What is a Freemason?
Masonry (or Freemasonry) is the oldest fraternity in the world. No one knows just how old it is because the actual origins have been lost in time. It's suggest that Freemasonry arose from the guilds of stonemasons who built the castles and cathedrals of the Middle Ages. Possibly, they were influenced by the Knights Templar, a group of Christian warrior monks formed in 1118 to help protect pilgrims making trips to the Holy Land.
In 1717, Masonry created a formal organization in England when the first Grand Lodge was formed. A Grand Lodge is the administrative body in charge of Masonry in some geographical area. In the United States, there is a Grand Lodge in each state and the District of Columbia. Local organizations of Masons are called lodges. There are lodges in most towns, and large cities usually have several. There are roughly 13,200 Masonic lodges in the United States.
What is a Lodge?
Freemasons correctly meet as a Lodge, not in a Lodge, the word Lodge referring more to the people assembled than the place of assembly. However, in common usage, Masonic premises are often referred to as Lodges.
A Lodge is the basic organisational unit of Freemasonry. Every new Lodge must have a Warrant or Charter issued by a Grand Lodge, authorising it to meet and work. Except for the very few time immemorial Lodges predating the formation of a Grand Lodge, masons who meet as a Lodge without displaying this document (for example, in prisoner-of-war camps) are deemed Clandestine and irregular.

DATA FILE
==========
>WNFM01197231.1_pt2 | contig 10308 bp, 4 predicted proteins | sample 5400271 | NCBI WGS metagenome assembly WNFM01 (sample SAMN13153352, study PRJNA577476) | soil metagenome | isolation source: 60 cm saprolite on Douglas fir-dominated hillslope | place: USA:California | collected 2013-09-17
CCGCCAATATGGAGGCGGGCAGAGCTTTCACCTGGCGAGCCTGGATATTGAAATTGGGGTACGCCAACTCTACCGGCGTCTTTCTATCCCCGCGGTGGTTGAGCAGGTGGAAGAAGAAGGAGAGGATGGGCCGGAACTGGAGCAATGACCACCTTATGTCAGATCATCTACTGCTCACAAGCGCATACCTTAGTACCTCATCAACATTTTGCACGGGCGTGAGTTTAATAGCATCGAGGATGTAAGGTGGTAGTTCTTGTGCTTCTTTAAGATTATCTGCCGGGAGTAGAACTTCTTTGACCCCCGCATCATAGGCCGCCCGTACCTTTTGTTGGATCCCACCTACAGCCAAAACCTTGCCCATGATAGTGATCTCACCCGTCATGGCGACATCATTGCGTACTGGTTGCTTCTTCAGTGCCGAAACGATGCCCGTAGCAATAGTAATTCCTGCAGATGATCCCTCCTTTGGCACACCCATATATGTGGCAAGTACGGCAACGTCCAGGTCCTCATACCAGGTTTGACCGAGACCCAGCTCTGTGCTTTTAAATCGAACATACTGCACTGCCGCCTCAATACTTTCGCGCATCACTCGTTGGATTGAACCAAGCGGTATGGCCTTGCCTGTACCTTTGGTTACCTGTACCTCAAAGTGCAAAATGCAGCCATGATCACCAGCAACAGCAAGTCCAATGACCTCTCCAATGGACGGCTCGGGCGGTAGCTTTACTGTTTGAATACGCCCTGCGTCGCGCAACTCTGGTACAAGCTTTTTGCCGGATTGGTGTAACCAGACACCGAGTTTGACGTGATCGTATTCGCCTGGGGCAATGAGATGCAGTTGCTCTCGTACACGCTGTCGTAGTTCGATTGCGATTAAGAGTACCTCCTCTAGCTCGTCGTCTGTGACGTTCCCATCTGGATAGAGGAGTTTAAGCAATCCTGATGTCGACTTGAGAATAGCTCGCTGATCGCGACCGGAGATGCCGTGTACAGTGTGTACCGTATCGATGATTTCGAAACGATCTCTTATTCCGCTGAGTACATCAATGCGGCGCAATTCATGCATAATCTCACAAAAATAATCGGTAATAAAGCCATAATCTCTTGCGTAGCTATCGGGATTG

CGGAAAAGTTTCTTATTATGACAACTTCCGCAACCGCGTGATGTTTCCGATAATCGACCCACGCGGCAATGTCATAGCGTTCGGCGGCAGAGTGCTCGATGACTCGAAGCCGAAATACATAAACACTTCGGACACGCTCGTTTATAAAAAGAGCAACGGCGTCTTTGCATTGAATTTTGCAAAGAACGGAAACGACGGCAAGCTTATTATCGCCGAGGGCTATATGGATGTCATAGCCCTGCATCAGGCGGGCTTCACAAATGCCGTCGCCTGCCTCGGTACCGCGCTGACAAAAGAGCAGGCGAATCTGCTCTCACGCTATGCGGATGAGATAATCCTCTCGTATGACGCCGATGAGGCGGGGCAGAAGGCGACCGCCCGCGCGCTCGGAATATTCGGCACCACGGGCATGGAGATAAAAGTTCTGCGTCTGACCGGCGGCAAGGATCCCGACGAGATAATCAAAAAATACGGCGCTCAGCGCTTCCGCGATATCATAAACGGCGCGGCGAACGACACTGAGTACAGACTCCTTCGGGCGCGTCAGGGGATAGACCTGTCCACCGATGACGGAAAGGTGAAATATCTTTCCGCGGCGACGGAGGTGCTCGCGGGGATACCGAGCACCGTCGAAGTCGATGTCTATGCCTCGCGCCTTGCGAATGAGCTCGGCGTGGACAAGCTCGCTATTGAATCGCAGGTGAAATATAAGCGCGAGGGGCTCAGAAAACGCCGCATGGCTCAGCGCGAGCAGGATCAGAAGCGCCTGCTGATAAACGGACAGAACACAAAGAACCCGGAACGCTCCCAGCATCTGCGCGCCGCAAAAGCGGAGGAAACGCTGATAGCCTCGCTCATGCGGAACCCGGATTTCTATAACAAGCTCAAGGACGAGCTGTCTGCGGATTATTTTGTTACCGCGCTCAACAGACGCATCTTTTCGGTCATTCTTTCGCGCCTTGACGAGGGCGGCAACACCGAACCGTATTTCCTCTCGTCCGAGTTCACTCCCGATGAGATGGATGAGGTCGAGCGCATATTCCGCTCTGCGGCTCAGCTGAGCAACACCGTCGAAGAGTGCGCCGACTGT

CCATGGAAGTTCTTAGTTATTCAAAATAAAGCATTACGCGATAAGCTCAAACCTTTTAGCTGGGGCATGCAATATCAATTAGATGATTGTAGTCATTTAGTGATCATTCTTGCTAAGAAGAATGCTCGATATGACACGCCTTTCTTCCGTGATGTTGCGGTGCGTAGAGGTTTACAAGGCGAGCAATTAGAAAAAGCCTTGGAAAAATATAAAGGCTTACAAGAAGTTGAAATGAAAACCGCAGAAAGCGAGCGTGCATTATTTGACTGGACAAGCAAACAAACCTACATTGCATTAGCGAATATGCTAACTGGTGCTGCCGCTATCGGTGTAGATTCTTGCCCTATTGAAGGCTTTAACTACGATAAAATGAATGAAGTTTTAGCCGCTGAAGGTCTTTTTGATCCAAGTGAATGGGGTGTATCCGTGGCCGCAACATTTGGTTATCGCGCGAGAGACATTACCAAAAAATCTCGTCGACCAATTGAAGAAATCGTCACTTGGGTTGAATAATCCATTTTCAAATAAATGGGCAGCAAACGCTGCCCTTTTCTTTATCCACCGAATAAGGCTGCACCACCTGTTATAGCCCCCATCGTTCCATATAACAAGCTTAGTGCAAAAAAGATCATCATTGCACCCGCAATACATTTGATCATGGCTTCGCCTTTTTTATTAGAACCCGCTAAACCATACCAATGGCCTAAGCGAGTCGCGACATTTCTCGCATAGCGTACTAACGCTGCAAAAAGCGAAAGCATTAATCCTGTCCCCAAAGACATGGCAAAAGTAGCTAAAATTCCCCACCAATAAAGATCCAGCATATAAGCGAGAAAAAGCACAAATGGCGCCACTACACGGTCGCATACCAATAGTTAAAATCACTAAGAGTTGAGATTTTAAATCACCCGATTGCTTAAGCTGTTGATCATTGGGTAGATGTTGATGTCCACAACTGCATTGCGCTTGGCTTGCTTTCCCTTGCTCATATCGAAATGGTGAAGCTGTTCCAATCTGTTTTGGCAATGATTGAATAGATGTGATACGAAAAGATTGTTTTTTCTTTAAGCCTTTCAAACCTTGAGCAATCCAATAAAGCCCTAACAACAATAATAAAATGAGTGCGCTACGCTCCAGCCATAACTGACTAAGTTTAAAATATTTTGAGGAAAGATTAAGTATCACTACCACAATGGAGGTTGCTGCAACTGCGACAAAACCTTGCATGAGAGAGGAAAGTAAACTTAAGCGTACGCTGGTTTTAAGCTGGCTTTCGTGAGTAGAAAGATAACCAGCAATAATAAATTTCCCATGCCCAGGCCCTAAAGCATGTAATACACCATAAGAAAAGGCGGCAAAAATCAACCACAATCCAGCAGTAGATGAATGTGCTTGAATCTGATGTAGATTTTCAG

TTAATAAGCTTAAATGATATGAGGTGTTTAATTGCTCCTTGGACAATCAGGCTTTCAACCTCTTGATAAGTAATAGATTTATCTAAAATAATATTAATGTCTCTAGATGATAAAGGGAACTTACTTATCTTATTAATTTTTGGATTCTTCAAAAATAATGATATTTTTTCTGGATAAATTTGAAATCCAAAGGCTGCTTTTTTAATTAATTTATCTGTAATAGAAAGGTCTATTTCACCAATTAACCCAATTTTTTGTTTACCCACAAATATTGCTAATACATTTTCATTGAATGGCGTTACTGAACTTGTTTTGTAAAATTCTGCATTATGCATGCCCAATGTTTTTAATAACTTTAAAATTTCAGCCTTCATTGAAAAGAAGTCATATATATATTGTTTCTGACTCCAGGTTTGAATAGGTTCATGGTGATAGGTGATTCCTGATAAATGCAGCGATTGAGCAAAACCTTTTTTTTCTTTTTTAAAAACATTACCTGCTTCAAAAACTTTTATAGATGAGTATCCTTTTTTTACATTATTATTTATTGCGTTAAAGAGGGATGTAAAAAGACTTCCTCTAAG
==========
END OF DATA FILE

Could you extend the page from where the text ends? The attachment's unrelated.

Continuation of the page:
A man can only be initiated, or made a Mason, in a Lodge, of which he may often remain a subscribing member for life. A Master Mason can generally visit any Lodge meeting under any jurisdiction in amity with his own, and as well as the formal meeting, a Lodge may well offer hospitality. A visitor should first check the regularity of that Lodge, and must be able to satisfy that Lodge of his own regularity; and he may be refused admission if adjudged likely to disrupt the harmony of the Lodge. If he wishes to visit the same Lodge repeatedly, he may be expected to join it and pay a subscription.